The Noble Rider vs the Creepy Mayor
Bob Filner was a U.S. Representative in California’s 51st district for almost twenty years and San Diego’s mayor from 2012-2013. San Diegans will mostly remember him for resigning the mayor’s office amid multiple allegations of sexual harassment and later pleading guilty to state charges of false imprisonment and battery. In short, he was a real creep, and many of us who had voted for him were glad to see him go.
Which is why, some years later, when I visited the National Civil Rights Museum in Memphis, TN I was taken aback to find this photograph among the many that lined the exhibit about the Freedom Riders.
Yes, that’s right. The young Bob Filner was a freedom rider who spent two months in a Southern jail to protest the racial inequalities in our nation. It was a brave and principled act. So how does this idealistic young freedom rider become an odius middle-aged mayor, infringing on the personal rights of the women around him?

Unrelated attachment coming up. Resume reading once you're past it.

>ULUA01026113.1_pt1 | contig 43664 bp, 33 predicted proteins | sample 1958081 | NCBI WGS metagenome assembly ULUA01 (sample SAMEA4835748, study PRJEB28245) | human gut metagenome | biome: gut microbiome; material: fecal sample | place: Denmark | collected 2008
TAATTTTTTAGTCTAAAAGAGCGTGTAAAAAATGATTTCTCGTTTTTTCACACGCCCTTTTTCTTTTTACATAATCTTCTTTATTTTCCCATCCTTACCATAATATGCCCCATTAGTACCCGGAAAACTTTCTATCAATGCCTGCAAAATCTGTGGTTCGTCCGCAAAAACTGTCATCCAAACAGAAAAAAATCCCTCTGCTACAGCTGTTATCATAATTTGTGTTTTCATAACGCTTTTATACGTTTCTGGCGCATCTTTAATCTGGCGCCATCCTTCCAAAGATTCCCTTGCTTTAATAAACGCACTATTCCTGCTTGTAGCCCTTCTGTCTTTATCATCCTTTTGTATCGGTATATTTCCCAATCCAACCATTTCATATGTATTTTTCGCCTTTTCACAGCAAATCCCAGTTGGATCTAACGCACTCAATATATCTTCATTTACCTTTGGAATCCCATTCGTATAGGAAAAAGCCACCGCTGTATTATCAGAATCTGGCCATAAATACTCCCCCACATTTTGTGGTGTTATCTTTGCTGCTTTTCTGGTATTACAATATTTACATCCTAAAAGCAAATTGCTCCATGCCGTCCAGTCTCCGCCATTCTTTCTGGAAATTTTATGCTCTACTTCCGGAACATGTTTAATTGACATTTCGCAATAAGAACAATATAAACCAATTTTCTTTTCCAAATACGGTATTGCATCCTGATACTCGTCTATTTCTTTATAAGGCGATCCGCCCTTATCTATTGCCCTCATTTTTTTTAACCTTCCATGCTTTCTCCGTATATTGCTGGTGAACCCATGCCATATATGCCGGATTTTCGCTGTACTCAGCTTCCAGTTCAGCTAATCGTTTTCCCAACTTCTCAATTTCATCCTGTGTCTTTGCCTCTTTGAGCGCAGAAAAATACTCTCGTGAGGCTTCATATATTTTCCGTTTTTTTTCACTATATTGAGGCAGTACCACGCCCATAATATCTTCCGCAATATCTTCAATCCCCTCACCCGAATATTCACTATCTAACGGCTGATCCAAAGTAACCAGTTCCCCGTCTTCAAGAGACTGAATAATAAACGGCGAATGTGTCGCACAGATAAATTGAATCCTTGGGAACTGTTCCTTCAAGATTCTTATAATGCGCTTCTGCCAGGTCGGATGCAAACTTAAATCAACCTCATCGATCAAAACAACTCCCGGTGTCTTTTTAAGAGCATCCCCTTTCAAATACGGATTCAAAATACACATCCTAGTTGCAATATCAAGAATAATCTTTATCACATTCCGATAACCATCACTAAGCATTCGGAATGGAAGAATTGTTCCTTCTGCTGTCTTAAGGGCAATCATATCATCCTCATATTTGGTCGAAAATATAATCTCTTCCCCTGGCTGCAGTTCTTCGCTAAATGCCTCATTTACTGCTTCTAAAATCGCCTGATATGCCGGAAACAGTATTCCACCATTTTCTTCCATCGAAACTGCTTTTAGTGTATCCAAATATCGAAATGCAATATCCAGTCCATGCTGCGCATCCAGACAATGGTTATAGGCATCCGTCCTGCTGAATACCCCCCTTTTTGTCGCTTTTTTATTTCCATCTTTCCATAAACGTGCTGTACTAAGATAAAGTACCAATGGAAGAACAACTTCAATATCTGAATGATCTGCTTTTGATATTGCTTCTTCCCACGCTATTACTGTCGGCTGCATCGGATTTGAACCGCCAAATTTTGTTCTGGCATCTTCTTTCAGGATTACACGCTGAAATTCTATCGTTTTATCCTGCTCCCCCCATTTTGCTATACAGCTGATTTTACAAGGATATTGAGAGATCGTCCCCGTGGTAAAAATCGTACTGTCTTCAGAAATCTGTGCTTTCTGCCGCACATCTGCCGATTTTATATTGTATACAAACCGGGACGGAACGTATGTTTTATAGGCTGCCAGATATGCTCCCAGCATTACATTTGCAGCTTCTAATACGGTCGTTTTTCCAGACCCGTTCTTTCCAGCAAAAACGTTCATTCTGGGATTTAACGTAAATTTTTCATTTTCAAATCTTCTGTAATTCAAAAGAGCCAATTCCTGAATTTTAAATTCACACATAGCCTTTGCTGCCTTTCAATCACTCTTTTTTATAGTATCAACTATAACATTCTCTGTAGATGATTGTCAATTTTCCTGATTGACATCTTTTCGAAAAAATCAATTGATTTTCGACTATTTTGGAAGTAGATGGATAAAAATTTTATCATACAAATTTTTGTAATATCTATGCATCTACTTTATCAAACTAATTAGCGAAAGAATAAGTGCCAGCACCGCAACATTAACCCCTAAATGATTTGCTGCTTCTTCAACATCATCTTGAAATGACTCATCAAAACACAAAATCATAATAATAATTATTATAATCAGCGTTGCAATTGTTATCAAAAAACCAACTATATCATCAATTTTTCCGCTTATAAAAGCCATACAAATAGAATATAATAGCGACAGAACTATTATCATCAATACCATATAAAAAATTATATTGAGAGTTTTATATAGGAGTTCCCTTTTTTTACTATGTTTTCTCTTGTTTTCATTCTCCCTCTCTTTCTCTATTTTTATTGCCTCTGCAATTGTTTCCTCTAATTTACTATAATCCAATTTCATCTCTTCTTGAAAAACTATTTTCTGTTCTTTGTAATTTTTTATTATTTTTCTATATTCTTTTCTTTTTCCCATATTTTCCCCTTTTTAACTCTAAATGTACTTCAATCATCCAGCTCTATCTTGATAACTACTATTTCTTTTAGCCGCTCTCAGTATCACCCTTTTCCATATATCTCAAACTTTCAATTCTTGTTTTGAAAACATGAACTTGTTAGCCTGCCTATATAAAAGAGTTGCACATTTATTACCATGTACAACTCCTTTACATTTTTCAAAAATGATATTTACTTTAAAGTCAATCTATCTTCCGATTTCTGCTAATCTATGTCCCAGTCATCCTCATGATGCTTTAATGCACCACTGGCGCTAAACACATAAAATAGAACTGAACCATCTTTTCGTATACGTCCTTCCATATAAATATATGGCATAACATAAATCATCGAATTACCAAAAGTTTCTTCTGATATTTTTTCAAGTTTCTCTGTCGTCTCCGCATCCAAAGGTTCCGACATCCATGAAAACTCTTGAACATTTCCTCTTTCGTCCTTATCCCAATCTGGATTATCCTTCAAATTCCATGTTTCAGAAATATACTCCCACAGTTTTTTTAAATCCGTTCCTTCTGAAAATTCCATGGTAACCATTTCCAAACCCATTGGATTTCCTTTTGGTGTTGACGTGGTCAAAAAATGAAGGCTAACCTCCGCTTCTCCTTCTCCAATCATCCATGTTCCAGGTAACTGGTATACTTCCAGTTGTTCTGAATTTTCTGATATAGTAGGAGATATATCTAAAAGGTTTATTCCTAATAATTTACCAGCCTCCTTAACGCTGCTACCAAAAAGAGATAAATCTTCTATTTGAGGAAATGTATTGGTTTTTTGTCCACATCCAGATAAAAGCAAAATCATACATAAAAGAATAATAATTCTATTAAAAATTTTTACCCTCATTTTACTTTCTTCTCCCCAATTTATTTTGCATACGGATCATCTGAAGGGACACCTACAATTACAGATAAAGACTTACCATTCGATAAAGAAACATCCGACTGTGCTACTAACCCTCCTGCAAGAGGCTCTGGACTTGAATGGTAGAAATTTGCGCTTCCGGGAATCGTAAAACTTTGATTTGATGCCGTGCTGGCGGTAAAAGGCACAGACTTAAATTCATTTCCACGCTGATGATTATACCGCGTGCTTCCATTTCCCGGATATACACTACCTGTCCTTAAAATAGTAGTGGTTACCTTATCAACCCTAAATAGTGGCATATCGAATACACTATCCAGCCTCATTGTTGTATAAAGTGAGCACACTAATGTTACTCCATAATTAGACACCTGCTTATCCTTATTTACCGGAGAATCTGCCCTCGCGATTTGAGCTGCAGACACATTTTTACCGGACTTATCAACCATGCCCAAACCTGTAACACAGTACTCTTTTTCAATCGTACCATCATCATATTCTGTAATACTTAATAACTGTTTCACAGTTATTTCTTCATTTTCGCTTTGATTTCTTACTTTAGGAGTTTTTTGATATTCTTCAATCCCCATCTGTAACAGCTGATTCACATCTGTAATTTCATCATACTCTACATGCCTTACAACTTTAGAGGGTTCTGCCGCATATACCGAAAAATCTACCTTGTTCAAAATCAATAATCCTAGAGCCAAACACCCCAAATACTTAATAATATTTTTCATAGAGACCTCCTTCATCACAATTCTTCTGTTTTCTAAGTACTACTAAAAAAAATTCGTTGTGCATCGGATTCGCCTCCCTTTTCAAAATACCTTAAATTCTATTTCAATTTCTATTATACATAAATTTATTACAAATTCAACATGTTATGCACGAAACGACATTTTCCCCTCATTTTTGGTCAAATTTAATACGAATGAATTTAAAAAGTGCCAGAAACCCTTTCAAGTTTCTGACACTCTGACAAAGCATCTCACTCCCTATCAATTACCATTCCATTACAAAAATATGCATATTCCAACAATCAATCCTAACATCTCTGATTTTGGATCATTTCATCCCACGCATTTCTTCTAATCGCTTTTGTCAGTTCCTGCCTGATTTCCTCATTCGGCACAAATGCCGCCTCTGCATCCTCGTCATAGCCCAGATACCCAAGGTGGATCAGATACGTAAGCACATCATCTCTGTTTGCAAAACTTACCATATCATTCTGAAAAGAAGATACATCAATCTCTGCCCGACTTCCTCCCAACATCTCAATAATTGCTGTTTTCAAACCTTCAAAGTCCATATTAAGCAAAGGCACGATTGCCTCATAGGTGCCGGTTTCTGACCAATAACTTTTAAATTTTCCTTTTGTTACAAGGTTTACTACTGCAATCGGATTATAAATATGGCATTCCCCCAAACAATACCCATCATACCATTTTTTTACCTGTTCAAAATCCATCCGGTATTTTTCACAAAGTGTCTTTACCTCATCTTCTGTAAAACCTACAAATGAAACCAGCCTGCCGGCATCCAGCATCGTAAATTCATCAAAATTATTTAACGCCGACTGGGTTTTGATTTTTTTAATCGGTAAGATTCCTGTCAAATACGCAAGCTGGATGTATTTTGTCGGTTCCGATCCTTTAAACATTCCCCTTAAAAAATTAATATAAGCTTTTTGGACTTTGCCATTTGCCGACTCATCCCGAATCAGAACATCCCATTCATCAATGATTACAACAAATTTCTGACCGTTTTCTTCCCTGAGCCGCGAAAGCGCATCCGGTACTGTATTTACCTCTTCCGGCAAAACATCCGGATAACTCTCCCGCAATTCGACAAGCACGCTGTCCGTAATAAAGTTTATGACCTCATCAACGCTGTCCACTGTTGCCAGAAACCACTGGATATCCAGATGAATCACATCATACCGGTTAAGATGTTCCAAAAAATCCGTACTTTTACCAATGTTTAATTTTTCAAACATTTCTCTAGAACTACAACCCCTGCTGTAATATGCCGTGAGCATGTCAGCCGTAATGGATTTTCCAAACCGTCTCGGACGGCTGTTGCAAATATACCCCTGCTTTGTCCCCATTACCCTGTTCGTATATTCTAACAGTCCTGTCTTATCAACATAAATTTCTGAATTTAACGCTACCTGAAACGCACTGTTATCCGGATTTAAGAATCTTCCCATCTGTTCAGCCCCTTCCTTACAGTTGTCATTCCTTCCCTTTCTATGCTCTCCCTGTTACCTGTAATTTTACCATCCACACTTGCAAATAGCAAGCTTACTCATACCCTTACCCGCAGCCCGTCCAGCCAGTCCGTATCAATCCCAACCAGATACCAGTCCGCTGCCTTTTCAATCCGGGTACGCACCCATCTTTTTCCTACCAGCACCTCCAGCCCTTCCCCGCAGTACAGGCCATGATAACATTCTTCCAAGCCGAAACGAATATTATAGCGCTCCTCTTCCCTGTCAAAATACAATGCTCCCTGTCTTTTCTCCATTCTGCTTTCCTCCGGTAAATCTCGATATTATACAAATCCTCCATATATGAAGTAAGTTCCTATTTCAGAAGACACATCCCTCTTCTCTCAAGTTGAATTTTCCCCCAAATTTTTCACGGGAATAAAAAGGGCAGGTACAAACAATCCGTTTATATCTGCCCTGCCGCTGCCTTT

I have no idea, but it fascinates me. Not just in Mr. Filner’s case, but with human beings in general. It’s something I’m always thinking about when I’m writing my novels. How did a character get this way? Was it a bad habit that got worse and worse, leading to an inevitable reckoning? Or was it one bad decision, a fork in the road, steering them down the route to unavoidable consequences? Perhaps they’re just flip sides of the same coin.
This was all occupying my mind as one of the characters in my work-in-progress has some serious sexual harassment issues. I’ve had to think about how that manifests itself and how that fits in with the rest of the character’s identity. And how his behavior has affected the people around him.
The protagonist of my crime series, Rolly Waters, made some bad decisions in his youth. He developed some destructive habits, which only got worse. A mortal reckoning came due and he changed his life, but the residue of his failings still cling. But he’s lucky. He repented. He learned. As Rolly goes about his detective work, dealing with clients and criminals, he’s confronted with echoes of his own past. The criminals he encounters fall on both sides of the coin–some have habituated their criminal life while others are trapped by the consequences of a single bad decision. Either way, Rolly must pursue his case until he arrives at the truth. And he’s reminded of one thing that will always be true. If we don’t get better at life, we get worse.